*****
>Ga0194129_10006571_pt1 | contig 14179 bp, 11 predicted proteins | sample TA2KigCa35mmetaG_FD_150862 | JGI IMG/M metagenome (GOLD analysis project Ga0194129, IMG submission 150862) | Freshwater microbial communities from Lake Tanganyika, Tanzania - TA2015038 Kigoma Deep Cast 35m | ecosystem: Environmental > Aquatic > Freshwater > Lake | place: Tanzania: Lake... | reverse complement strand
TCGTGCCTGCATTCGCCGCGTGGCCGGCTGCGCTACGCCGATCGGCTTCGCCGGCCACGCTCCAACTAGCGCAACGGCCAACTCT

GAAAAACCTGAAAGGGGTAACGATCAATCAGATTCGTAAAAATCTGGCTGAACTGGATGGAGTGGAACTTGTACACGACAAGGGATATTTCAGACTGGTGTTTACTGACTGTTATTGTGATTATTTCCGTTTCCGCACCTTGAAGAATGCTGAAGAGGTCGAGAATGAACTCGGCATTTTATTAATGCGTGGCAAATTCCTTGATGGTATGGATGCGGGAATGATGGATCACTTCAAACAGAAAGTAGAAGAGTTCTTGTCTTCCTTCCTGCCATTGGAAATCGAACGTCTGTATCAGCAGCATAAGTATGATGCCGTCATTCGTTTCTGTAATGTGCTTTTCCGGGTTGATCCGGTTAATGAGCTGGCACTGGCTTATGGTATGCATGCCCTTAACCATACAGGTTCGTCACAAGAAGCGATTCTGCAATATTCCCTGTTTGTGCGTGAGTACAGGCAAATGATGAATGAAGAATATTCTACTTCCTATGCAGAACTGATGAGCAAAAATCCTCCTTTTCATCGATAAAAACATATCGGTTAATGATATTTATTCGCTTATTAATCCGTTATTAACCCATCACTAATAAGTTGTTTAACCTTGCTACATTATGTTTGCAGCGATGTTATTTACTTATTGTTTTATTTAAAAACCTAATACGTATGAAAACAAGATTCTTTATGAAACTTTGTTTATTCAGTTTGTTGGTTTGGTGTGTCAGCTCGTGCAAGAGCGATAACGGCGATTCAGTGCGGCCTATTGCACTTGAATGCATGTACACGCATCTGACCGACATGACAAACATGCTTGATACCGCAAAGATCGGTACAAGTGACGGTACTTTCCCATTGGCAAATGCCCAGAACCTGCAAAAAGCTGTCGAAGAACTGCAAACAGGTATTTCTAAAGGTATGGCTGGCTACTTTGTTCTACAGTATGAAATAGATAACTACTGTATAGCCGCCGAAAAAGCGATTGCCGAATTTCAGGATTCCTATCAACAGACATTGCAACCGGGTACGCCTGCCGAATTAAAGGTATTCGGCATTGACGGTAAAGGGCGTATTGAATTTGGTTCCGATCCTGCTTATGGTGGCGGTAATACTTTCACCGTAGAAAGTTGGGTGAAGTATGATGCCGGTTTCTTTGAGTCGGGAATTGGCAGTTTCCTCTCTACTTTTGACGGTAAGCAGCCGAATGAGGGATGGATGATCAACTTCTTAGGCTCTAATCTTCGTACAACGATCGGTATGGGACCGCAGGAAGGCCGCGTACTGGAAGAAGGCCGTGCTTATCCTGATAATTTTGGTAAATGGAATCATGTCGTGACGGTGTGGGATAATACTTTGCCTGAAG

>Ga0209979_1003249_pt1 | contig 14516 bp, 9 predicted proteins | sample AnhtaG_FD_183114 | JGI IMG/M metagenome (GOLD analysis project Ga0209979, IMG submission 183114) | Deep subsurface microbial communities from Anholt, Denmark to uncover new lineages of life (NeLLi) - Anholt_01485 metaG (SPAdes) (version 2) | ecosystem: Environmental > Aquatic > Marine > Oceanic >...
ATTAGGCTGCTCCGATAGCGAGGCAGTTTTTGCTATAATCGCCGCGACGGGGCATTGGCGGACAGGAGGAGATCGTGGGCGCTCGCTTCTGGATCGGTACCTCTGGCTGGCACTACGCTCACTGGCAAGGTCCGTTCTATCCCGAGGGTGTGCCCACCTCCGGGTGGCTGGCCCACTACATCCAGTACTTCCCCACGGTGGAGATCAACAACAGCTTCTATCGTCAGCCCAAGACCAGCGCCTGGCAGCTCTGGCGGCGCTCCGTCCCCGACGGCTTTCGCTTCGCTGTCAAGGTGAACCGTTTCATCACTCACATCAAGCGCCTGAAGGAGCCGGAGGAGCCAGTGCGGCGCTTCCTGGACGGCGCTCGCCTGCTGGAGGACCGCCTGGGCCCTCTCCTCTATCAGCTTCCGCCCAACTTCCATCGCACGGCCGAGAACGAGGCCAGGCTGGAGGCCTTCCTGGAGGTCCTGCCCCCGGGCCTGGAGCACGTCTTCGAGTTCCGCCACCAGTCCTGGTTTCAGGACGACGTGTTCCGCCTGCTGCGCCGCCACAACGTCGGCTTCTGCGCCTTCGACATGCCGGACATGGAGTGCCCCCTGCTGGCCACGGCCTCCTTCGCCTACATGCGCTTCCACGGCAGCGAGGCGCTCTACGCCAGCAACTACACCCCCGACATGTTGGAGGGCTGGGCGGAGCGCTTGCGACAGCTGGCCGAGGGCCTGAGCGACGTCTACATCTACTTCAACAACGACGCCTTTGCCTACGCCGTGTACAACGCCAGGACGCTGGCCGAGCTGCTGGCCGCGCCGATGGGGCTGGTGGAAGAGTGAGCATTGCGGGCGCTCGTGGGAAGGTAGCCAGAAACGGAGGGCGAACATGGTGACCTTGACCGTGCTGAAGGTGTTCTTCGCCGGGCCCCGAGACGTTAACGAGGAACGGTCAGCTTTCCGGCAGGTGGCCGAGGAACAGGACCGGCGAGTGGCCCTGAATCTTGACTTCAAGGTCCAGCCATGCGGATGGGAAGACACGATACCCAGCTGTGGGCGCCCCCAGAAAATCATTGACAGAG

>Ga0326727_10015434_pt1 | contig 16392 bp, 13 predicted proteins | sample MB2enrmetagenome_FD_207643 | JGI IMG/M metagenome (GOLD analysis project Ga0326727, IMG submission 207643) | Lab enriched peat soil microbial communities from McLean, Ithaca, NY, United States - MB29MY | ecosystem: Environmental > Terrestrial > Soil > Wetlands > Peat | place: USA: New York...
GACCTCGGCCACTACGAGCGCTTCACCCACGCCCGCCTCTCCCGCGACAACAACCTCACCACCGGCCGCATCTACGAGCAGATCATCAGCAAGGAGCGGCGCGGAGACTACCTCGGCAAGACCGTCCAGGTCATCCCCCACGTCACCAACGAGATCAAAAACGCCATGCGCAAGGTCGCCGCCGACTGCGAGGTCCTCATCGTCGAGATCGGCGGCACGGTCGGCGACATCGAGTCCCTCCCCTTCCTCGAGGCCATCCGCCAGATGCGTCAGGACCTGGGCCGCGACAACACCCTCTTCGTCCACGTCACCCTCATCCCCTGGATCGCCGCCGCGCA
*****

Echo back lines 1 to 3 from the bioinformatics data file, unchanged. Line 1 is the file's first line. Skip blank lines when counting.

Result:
>Ga0194129_10006571_pt1 | contig 14179 bp, 11 predicted proteins | sample TA2KigCa35mmetaG_FD_150862 | JGI IMG/M metagenome (GOLD analysis project Ga0194129, IMG submission 150862) | Freshwater microbial communities from Lake Tanganyika, Tanzania - TA2015038 Kigoma Deep Cast 35m | ecosystem: Environmental > Aquatic > Freshwater > Lake | place: Tanzania: Lake... | reverse complement strand
TCGTGCCTGCATTCGCCGCGTGGCCGGCTGCGCTACGCCGATCGGCTTCGCCGGCCACGCTCCAACTAGCGCAACGGCCAACTCT

GAAAAACCTGAAAGGGGTAACGATCAATCAGATTCGTAAAAATCTGGCTGAACTGGATGGAGTGGAACTTGTACACGACAAGGGATATTTCAGACTGGTGTTTACTGACTGTTATTGTGATTATTTCCGTTTCCGCACCTTGAAGAATGCTGAAGAGGTCGAGAATGAACTCGGCATTTTATTAATGCGTGGCAAATTCCTTGATGGTATGGATGCGGGAATGATGGATCACTTCAAACAGAAAGTAGAAGAGTTCTTGTCTTCCTTCCTGCCATTGGAAATCGAACGTCTGTATCAGCAGCATAAGTATGATGCCGTCATTCGTTTCTGTAATGTGCTTTTCCGGGTTGATCCGGTTAATGAGCTGGCACTGGCTTATGGTATGCATGCCCTTAACCATACAGGTTCGTCACAAGAAGCGATTCTGCAATATTCCCTGTTTGTGCGTGAGTACAGGCAAATGATGAATGAAGAATATTCTACTTCCTATGCAGAACTGATGAGCAAAAATCCTCCTTTTCATCGATAAAAACATATCGGTTAATGATATTTATTCGCTTATTAATCCGTTATTAACCCATCACTAATAAGTTGTTTAACCTTGCTACATTATGTTTGCAGCGATGTTATTTACTTATTGTTTTATTTAAAAACCTAATACGTATGAAAACAAGATTCTTTATGAAACTTTGTTTATTCAGTTTGTTGGTTTGGTGTGTCAGCTCGTGCAAGAGCGATAACGGCGATTCAGTGCGGCCTATTGCACTTGAATGCATGTACACGCATCTGACCGACATGACAAACATGCTTGATACCGCAAAGATCGGTACAAGTGACGGTACTTTCCCATTGGCAAATGCCCAGAACCTGCAAAAAGCTGTCGAAGAACTGCAAACAGGTATTTCTAAAGGTATGGCTGGCTACTTTGTTCTACAGTATGAAATAGATAACTACTGTATAGCCGCCGAAAAAGCGATTGCCGAATTTCAGGATTCCTATCAACAGACATTGCAACCGGGTACGCCTGCCGAATTAAAGGTATTCGGCATTGACGGTAAAGGGCGTATTGAATTTGGTTCCGATCCTGCTTATGGTGGCGGTAATACTTTCACCGTAGAAAGTTGGGTGAAGTATGATGCCGGTTTCTTTGAGTCGGGAATTGGCAGTTTCCTCTCTACTTTTGACGGTAAGCAGCCGAATGAGGGATGGATGATCAACTTCTTAGGCTCTAATCTTCGTACAACGATCGGTATGGGACCGCAGGAAGGCCGCGTACTGGAAGAAGGCCGTGCTTATCCTGATAATTTTGGTAAATGGAATCATGTCGTGACGGTGTGGGATAATACTTTGCCTGAAG